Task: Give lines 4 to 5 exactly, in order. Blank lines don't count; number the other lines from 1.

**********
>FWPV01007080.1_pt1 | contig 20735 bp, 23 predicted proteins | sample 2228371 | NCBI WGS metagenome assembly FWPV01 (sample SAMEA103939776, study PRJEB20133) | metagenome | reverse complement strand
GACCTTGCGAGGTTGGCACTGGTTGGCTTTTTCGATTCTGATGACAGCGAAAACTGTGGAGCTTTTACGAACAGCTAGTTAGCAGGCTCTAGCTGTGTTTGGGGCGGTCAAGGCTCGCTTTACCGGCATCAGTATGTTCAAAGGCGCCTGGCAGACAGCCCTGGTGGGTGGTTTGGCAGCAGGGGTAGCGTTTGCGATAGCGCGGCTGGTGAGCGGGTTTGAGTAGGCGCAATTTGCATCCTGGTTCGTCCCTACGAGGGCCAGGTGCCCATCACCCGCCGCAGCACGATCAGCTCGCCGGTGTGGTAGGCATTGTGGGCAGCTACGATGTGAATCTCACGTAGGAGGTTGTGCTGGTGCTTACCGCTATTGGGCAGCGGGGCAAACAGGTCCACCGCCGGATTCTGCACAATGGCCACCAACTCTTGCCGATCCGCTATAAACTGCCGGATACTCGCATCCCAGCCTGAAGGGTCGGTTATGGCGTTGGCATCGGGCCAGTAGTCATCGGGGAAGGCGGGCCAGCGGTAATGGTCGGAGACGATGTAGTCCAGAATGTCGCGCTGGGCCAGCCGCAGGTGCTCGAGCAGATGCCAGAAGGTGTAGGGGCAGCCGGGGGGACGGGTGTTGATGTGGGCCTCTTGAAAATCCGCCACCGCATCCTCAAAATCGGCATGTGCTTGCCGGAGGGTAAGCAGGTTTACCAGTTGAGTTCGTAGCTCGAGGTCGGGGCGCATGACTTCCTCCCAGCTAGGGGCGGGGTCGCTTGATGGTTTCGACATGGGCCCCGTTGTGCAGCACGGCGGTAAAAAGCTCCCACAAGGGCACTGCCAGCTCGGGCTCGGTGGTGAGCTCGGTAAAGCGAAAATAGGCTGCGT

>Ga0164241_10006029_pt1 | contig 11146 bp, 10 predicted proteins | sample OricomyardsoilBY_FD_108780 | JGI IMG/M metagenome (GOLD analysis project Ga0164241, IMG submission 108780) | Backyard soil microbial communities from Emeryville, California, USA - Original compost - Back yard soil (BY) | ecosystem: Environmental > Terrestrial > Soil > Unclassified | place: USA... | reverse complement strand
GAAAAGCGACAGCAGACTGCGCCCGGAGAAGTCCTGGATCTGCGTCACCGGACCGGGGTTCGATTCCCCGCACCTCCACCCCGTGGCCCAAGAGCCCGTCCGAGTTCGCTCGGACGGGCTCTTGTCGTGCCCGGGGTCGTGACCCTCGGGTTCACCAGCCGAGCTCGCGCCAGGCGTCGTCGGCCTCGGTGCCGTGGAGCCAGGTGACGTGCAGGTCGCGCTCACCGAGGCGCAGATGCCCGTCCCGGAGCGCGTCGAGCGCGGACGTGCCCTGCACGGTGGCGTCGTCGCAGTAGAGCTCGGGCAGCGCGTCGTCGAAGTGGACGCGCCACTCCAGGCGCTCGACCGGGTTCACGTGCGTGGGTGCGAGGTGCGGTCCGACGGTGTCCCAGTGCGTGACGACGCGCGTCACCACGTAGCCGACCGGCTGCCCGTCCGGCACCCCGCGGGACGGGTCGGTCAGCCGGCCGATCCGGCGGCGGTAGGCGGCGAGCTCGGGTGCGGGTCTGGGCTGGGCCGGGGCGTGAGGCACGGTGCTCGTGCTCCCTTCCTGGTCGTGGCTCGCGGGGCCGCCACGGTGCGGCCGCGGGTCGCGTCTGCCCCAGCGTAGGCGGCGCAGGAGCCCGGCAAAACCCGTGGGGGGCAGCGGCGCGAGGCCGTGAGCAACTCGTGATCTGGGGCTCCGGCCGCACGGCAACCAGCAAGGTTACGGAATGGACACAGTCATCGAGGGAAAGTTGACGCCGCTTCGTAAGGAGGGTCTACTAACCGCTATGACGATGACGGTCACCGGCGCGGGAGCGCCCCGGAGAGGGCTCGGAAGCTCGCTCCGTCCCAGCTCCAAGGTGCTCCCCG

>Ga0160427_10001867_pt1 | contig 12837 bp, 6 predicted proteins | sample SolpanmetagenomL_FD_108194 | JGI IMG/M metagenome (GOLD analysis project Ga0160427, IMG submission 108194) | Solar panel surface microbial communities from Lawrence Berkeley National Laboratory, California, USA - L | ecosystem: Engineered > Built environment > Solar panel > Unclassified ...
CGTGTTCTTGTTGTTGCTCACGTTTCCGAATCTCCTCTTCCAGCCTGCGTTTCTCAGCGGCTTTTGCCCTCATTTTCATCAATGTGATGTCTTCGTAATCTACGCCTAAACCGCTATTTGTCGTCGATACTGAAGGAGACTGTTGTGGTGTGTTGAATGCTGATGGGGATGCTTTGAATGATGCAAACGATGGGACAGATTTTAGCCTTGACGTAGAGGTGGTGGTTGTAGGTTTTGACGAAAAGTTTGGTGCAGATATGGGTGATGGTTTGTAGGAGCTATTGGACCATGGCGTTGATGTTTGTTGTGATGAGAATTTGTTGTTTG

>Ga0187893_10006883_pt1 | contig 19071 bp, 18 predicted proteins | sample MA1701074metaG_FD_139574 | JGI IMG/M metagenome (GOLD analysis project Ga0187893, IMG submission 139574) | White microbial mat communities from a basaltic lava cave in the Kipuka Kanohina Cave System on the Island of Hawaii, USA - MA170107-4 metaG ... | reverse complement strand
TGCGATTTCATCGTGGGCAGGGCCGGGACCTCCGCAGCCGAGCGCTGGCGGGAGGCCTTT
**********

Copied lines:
GAAAAGCGACAGCAGACTGCGCCCGGAGAAGTCCTGGATCTGCGTCACCGGACCGGGGTTCGATTCCCCGCACCTCCACCCCGTGGCCCAAGAGCCCGTCCGAGTTCGCTCGGACGGGCTCTTGTCGTGCCCGGGGTCGTGACCCTCGGGTTCACCAGCCGAGCTCGCGCCAGGCGTCGTCGGCCTCGGTGCCGTGGAGCCAGGTGACGTGCAGGTCGCGCTCACCGAGGCGCAGATGCCCGTCCCGGAGCGCGTCGAGCGCGGACGTGCCCTGCACGGTGGCGTCGTCGCAGTAGAGCTCGGGCAGCGCGTCGTCGAAGTGGACGCGCCACTCCAGGCGCTCGACCGGGTTCACGTGCGTGGGTGCGAGGTGCGGTCCGACGGTGTCCCAGTGCGTGACGACGCGCGTCACCACGTAGCCGACCGGCTGCCCGTCCGGCACCCCGCGGGACGGGTCGGTCAGCCGGCCGATCCGGCGGCGGTAGGCGGCGAGCTCGGGTGCGGGTCTGGGCTGGGCCGGGGCGTGAGGCACGGTGCTCGTGCTCCCTTCCTGGTCGTGGCTCGCGGGGCCGCCACGGTGCGGCCGCGGGTCGCGTCTGCCCCAGCGTAGGCGGCGCAGGAGCCCGGCAAAACCCGTGGGGGGCAGCGGCGCGAGGCCGTGAGCAACTCGTGATCTGGGGCTCCGGCCGCACGGCAACCAGCAAGGTTACGGAATGGACACAGTCATCGAGGGAAAGTTGACGCCGCTTCGTAAGGAGGGTCTACTAACCGCTATGACGATGACGGTCACCGGCGCGGGAGCGCCCCGGAGAGGGCTCGGAAGCTCGCTCCGTCCCAGCTCCAAGGTGCTCCCCG

>Ga0160427_10001867_pt1 | contig 12837 bp, 6 predicted proteins | sample SolpanmetagenomL_FD_108194 | JGI IMG/M metagenome (GOLD analysis project Ga0160427, IMG submission 108194) | Solar panel surface microbial communities from Lawrence Berkeley National Laboratory, California, USA - L | ecosystem: Engineered > Built environment > Solar panel > Unclassified ...